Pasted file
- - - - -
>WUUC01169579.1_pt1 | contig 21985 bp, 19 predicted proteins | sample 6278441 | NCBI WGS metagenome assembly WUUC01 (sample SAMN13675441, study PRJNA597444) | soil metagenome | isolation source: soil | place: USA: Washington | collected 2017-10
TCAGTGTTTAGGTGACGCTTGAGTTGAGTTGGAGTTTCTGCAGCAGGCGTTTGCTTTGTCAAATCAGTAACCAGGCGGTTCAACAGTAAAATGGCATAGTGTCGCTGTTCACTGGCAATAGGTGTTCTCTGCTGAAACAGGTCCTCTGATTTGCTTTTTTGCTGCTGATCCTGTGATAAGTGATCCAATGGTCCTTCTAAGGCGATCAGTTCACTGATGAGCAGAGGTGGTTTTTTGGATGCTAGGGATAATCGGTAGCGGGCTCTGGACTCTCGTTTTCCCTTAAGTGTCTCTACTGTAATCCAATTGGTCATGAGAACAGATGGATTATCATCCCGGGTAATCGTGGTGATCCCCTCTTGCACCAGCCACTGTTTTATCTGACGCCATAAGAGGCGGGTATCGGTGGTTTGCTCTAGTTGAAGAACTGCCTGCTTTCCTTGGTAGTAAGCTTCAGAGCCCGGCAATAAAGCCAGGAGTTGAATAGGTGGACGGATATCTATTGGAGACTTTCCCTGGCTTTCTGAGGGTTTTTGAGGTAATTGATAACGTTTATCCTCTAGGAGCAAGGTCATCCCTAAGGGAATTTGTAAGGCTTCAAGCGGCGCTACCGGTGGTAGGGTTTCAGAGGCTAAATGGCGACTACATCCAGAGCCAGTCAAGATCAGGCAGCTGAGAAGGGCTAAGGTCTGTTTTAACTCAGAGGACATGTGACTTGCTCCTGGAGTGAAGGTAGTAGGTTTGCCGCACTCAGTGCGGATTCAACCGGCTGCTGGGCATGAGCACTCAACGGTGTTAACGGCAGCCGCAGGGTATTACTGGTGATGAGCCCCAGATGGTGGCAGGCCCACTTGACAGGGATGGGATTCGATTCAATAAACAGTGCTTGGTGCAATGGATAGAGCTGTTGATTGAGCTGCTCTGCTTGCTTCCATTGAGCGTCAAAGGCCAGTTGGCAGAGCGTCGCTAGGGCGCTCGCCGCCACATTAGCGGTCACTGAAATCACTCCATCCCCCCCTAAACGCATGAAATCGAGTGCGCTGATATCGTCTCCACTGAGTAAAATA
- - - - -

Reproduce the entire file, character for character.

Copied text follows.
>WUUC01169579.1_pt1 | contig 21985 bp, 19 predicted proteins | sample 6278441 | NCBI WGS metagenome assembly WUUC01 (sample SAMN13675441, study PRJNA597444) | soil metagenome | isolation source: soil | place: USA: Washington | collected 2017-10
TCAGTGTTTAGGTGACGCTTGAGTTGAGTTGGAGTTTCTGCAGCAGGCGTTTGCTTTGTCAAATCAGTAACCAGGCGGTTCAACAGTAAAATGGCATAGTGTCGCTGTTCACTGGCAATAGGTGTTCTCTGCTGAAACAGGTCCTCTGATTTGCTTTTTTGCTGCTGATCCTGTGATAAGTGATCCAATGGTCCTTCTAAGGCGATCAGTTCACTGATGAGCAGAGGTGGTTTTTTGGATGCTAGGGATAATCGGTAGCGGGCTCTGGACTCTCGTTTTCCCTTAAGTGTCTCTACTGTAATCCAATTGGTCATGAGAACAGATGGATTATCATCCCGGGTAATCGTGGTGATCCCCTCTTGCACCAGCCACTGTTTTATCTGACGCCATAAGAGGCGGGTATCGGTGGTTTGCTCTAGTTGAAGAACTGCCTGCTTTCCTTGGTAGTAAGCTTCAGAGCCCGGCAATAAAGCCAGGAGTTGAATAGGTGGACGGATATCTATTGGAGACTTTCCCTGGCTTTCTGAGGGTTTTTGAGGTAATTGATAACGTTTATCCTCTAGGAGCAAGGTCATCCCTAAGGGAATTTGTAAGGCTTCAAGCGGCGCTACCGGTGGTAGGGTTTCAGAGGCTAAATGGCGACTACATCCAGAGCCAGTCAAGATCAGGCAGCTGAGAAGGGCTAAGGTCTGTTTTAACTCAGAGGACATGTGACTTGCTCCTGGAGTGAAGGTAGTAGGTTTGCCGCACTCAGTGCGGATTCAACCGGCTGCTGGGCATGAGCACTCAACGGTGTTAACGGCAGCCGCAGGGTATTACTGGTGATGAGCCCCAGATGGTGGCAGGCCCACTTGACAGGGATGGGATTCGATTCAATAAACAGTGCTTGGTGCAATGGATAGAGCTGTTGATTGAGCTGCTCTGCTTGCTTCCATTGAGCGTCAAAGGCCAGTTGGCAGAGCGTCGCTAGGGCGCTCGCCGCCACATTAGCGGTCACTGAAATCACTCCATCCCCCCCTAAACGCATGAAATCGAGTGCGCTGATATCGTCTCCACTGAGTAAAATA